What do the tadpoles of little brown frogs eat?

We’re very pleased to be able to share some results from our amphibian captive breeding program with you this month. The full article can be found here.

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A juvenile Mantidactylus betsileanus frog from the study.

Published in the journal Alytes, our members worked together to investigate what is the best diet for the tadpoles of the Madagascar Betsileo Frog Mantidactylus betsileanus. We found a locally available shrimp and powdered spirulina aglae to work better for rearing the tadpoles than mustard greens.

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A tadpole in the study just about ready to complete metamorphosis.

Although the frog is not highly threatened, the information gained will help us develop future ex situ conservation programmes for species at risk that we have yet to learn how to keep in captivity. Perhaps just as importantly, the study helped our team of five amphibian technicians develop scientific expertise, and being able to answer biological questions using the scientific method allows us to make informed management decisions, not just about frogs but about the environment as a whole.

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Terrariums at the breeding facility that house the frogs.

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P4GES Workshop Hosted at Mitsinjo

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Can paying for ecosystem services reduce poverty in Madagascar? This is the question the P4GES Project hopes to answer through their three year research initiative involving scientists from the UK, Madagascar, the Netherlands, and Switzerland.

Mitsinjo's President Jean Noel Ndriamiary with a P4GES research team conducting an  infiltration experiment in degraded vegetation west of Analamazaotra Forest.

Mitsinjo’s President Jean Noel Ndriamiary with a P4GES research team conducting an infiltration experiment in degraded vegetation west of Analamazaotra Forest.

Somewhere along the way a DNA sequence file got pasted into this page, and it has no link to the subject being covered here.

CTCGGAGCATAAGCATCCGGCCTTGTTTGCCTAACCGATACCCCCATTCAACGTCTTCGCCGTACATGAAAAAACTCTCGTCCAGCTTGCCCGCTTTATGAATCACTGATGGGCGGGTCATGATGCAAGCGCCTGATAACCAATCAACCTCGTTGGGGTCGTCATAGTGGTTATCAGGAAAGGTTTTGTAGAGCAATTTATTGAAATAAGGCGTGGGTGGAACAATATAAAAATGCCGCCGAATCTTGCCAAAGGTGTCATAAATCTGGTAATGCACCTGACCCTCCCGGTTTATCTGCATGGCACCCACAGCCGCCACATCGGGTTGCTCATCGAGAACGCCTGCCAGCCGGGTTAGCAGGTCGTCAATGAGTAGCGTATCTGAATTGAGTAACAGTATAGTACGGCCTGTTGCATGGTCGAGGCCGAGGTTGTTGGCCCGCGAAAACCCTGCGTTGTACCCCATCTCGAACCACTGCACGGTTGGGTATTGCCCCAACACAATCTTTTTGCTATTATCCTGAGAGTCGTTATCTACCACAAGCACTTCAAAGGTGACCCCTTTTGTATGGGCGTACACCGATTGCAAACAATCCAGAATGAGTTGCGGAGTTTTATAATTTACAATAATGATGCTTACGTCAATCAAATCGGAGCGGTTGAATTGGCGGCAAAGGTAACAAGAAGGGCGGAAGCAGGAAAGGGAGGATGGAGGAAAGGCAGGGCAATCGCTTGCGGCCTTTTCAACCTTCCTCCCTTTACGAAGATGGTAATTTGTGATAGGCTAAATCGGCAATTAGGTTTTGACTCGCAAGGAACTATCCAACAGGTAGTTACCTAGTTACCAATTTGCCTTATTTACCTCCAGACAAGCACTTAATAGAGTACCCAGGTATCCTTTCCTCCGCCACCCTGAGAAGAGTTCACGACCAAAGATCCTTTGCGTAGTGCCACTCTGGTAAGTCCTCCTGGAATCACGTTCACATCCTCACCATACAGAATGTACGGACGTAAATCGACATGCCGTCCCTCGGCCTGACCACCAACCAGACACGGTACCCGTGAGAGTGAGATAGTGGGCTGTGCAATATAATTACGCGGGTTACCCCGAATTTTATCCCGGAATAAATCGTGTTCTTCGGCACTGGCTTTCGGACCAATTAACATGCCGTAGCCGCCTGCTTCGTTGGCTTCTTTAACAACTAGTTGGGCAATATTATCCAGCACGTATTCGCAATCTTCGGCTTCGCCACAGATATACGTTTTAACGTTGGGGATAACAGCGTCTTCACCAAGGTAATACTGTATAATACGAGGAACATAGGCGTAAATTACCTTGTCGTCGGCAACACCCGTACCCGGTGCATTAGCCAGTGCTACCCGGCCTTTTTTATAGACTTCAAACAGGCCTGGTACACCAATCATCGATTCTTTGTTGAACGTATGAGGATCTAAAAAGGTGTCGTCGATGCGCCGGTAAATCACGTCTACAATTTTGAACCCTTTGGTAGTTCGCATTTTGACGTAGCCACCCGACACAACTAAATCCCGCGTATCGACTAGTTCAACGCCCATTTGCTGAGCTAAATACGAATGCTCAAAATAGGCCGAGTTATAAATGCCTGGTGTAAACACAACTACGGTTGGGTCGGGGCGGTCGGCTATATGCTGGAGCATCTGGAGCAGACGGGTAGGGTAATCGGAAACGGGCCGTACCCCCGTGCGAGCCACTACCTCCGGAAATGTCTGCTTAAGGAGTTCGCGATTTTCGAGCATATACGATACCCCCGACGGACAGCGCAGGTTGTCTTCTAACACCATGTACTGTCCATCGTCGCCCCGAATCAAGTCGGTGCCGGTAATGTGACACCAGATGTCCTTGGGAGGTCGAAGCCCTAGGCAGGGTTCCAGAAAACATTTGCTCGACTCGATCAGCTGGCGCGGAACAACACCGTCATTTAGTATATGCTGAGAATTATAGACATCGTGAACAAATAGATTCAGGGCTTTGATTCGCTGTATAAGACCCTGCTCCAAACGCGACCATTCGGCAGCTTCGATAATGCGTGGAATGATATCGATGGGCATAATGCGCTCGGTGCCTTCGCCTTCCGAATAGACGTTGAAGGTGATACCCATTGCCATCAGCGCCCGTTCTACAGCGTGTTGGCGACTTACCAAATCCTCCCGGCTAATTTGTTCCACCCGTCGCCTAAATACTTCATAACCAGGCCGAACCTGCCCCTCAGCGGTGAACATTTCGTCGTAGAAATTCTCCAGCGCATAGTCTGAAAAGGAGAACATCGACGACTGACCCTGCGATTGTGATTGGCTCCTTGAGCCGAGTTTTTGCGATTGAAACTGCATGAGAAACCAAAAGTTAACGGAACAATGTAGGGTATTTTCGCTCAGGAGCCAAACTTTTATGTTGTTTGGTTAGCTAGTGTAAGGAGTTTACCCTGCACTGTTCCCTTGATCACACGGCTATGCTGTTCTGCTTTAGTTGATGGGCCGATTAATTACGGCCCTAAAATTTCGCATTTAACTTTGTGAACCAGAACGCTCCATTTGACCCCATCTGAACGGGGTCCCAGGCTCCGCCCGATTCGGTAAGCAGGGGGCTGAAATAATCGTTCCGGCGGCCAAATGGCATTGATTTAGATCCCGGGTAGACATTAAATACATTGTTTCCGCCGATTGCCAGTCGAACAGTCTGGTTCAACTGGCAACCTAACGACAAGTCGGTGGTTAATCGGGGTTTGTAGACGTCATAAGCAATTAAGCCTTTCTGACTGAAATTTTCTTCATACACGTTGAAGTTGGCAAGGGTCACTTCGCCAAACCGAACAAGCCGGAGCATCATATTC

We were pleased to be able to host their recent workshop in Andasibe September 16-18. The various research teams were able to meet at our office and share some of their work conducted so far, not only among each other but also with Mitsinjo’s collaborative staff.

P4GES Hydrology team demonstrating their closed canopy weather station in Mitsinjo forest.

P4GES Hydrology team demonstrating their closed canopy weather station in Mitsinjo forest.

Although the workshop for P4GES took place in Andasibe, the project’s focal area is the entire Ankeniheny-Zahamena Forest Corridor (CAZ). The project is supported by ESPA, a research initiative that provides support to investigate how ecosystems function and their benefit to communities in developing countries.

Collecting Abundant Leeches to Find Rare Vertebrates

What secretive creatures live in Mitsinjo’s forests that we have not yet found?

World famous geneticists Tom Gilbert and Kristine Bohmann from the University of Copenhagen / Copenhagen Zoo came to Mitsinjo in 2012 and 2013 to do just this. It was the first site in Madagascar to test their innovative approach for producing evidence for the occurrence of very rare and elusive animals by using the DNA in the blood of leeches.

Ubiquitous in Malagasy rainforests, leeches are perfect ambush predators with a preference for vertebrate blood. Cashed blood can be retrieved from the leeches’ crops and tested for vertebrate DNA.

The DNA in the blood of leeches could help identify rare and hard-to-find wildlife in Madagascar's forests.

The DNA in the blood of leeches could help identify rare and hard-to-find wildlife in Madagascar’s forests.

Using leeches, Tom Gilbert and his colleagues were able to identify the DNA of very rare and elusive mammals in Vietnam such as Chinese Ferret-badger Melogale moschata and the Annamite Stripped Rabbit Nesolagus timminsi. These are difficult to detect and identify with either camera trapping or other conventional methods. National Geographic have recently joined highlighted their extraordinary work.

In 2012 and 2013, they tested if this methodology can be a useful tool for tracking down rare any elusive animals in the Malagasy rainforests as well. We especially hope that this method could shed light both on the assemblage of carnivores and the occurrence of critically endangered species such as the Greater Bamboo Lemur Prolemur simus or indeed other rare lemur species.

Does the Broad-striped Mongoose (Galidictis fasciata) exist in Andasibe? Leeches may help to answer this.

Does the Broad-striped Mongoose (Galidictis fasciata) exist in Andasibe? Leeches may help to answer this.

Mitsinjo has received accounts by villagers of Broad-striped Mongoose Galidictis fasciata in the forests around Andasibe, but no confirmed sightings have ever been recorded. Perhaps this exciting new research might bring an answer to the mystery.